The spring semester of 2014 saw two momentous events in the department. We hosted our first ever Executive in Residence, Kari Warberg Block, and we held a Student Recognition Dinner to honor our Lambda Pi Eta, Communication Ambassadors, and International Association of Business Communicators members, as well as our outstanding research award winners, graduate teaching assistants, and outstanding alumna of the year (see these full stories elsewhere in the newsletter). Both the Executive in Residence and the recognition dinner will become yearly standards within the department.
Events such as these build the culture of the department. Over the past several years, we have developed the theme that ‘Communication is key to a better self, better life, and better future.’ Two years ago, alumnus John Rowley, political campaign consultant and partner at Fletcher/Rowley in Nashville, led two savvy grad students, Ryan Dearbone and Ian Brandon, and me through a brain-storming process that led us to our focus on keys as our department’s ‘condensation symbols.’ A condensation symbol crystallizes meanings. For us, ‘key’ has provided a visual and metaphoric point of focus for what we in the department do, why we do it and how it works.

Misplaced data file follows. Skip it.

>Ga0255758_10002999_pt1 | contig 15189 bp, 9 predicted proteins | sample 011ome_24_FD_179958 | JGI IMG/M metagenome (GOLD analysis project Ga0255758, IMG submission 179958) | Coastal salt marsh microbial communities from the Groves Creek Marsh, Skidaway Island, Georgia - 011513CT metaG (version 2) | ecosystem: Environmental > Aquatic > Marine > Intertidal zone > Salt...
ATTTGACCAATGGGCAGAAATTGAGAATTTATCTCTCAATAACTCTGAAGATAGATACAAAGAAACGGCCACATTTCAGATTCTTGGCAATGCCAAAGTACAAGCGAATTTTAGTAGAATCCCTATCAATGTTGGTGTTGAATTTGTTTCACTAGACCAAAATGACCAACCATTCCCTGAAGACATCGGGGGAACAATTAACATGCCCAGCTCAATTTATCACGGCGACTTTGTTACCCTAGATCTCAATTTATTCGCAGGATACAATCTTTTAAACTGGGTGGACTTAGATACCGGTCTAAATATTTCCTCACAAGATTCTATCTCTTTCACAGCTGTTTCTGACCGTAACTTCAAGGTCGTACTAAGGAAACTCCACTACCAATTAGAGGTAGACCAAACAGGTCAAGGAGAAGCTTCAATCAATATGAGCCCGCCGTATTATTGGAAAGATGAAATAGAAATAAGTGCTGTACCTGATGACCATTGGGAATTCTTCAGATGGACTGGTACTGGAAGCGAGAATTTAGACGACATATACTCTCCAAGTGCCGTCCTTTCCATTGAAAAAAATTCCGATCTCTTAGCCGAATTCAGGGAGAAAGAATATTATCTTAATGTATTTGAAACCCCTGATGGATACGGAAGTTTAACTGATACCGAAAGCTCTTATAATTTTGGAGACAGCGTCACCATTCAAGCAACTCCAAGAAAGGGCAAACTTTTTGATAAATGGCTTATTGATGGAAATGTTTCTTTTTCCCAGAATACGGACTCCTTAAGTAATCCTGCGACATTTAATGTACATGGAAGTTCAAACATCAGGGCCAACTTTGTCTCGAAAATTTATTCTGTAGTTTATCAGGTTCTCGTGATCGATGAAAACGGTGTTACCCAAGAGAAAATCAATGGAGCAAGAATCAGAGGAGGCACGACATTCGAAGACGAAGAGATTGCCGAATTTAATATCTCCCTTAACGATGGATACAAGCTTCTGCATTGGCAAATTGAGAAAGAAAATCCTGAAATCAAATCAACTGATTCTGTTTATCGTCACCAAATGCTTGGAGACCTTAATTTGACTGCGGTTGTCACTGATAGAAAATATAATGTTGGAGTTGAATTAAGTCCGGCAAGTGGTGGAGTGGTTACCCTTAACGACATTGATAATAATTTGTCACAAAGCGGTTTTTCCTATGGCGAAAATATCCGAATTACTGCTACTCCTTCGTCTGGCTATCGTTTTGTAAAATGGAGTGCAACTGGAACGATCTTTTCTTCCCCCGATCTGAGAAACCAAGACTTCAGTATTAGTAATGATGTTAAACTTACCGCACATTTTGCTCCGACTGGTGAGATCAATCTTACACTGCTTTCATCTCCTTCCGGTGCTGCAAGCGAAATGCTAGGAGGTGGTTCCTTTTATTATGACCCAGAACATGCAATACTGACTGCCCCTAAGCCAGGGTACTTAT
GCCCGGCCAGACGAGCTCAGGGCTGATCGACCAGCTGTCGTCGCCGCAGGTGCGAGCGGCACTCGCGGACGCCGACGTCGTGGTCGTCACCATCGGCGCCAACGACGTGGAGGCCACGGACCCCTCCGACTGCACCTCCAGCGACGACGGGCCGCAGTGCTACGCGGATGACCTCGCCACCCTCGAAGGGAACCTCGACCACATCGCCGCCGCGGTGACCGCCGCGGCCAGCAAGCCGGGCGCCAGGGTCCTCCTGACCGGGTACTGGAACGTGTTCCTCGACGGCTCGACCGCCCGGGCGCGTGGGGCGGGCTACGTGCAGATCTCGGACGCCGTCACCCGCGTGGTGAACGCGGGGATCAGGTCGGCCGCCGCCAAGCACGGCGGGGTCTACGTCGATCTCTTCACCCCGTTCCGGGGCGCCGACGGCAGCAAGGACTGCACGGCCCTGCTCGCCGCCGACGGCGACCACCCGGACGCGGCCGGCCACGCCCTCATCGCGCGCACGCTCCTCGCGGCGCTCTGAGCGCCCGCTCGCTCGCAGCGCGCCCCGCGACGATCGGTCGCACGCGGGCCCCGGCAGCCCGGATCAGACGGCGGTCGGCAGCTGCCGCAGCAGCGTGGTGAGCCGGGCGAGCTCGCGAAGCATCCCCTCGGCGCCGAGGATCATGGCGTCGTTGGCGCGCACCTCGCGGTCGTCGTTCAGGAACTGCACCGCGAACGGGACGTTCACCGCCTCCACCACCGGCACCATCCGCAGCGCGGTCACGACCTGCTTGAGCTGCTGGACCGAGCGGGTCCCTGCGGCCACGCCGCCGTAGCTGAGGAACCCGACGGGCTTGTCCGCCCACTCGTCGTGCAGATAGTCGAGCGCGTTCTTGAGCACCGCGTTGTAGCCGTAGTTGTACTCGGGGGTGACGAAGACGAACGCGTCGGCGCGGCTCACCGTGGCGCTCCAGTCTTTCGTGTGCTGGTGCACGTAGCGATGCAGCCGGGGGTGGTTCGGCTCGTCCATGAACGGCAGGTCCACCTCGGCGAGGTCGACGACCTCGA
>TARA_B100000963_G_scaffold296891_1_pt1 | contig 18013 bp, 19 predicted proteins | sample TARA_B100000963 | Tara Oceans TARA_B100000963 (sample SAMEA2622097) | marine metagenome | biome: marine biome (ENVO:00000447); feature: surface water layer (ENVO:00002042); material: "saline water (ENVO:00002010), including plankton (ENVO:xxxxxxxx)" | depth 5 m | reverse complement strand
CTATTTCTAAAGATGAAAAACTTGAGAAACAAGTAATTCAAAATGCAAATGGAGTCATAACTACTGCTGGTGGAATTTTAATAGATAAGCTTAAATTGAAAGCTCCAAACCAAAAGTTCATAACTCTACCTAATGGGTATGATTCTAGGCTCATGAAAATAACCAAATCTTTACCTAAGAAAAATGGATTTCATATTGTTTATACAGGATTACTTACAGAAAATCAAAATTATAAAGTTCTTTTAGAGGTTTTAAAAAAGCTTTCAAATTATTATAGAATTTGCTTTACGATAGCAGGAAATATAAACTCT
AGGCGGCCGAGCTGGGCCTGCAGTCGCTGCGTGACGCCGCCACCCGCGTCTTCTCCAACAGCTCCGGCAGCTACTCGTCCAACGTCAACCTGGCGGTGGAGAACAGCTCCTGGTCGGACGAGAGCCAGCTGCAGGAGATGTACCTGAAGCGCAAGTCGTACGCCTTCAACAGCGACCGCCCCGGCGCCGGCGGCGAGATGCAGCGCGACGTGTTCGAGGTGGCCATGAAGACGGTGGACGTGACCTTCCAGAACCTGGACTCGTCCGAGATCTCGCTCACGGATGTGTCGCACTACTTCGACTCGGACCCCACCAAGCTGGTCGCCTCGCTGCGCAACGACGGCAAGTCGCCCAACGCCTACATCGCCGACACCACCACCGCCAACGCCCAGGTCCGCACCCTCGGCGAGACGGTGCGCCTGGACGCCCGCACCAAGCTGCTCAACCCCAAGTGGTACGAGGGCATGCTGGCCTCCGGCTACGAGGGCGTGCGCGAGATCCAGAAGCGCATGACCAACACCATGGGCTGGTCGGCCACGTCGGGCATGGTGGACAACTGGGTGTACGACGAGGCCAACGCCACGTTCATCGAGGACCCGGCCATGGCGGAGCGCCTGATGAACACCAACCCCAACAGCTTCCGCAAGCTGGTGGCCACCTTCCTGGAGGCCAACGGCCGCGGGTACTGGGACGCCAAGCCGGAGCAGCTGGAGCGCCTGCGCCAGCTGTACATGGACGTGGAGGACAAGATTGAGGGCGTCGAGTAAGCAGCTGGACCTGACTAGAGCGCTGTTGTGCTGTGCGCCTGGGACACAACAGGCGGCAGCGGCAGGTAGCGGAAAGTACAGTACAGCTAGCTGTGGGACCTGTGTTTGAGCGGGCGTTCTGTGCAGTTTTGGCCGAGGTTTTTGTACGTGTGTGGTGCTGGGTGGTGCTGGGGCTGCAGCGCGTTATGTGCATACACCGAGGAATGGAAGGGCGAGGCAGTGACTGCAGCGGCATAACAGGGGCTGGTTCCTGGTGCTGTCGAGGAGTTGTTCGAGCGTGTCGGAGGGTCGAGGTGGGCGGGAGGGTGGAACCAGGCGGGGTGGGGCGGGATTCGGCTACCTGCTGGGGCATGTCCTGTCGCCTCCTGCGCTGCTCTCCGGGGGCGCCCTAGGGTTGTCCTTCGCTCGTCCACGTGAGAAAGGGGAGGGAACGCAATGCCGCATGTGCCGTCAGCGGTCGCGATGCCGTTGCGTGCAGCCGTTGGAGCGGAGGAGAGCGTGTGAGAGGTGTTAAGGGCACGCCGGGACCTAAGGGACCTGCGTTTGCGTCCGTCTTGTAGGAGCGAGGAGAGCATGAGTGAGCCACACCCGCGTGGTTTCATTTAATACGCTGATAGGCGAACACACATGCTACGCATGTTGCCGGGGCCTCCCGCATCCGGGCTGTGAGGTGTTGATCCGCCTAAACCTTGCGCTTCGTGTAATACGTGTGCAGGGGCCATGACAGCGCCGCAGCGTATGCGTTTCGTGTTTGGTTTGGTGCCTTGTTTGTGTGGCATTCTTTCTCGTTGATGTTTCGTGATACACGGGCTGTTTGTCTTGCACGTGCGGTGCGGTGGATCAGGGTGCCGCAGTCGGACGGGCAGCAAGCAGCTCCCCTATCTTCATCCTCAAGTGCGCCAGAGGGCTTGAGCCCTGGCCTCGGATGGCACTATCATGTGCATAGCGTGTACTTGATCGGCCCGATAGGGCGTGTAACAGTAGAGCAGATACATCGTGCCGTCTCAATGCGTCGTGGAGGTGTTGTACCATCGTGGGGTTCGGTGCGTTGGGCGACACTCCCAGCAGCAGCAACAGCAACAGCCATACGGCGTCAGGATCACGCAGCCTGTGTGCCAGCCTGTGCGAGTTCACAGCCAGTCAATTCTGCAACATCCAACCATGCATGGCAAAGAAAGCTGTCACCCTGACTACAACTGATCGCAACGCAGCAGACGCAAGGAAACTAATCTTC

So, when we choose events, we look for those which support the idea of keying into the future through learning how communication theories and skills open the locks of jobs and the whole range of challenges our students will encounter. In the fall, we bring in a disciplinary superstar researcher and teacher and in the spring, a charismatic and successful professional person. Together, they show students how learning unlocks achievement. And then, we will gather together to celebrate our students’ successes and service. That’s a great way to end the year!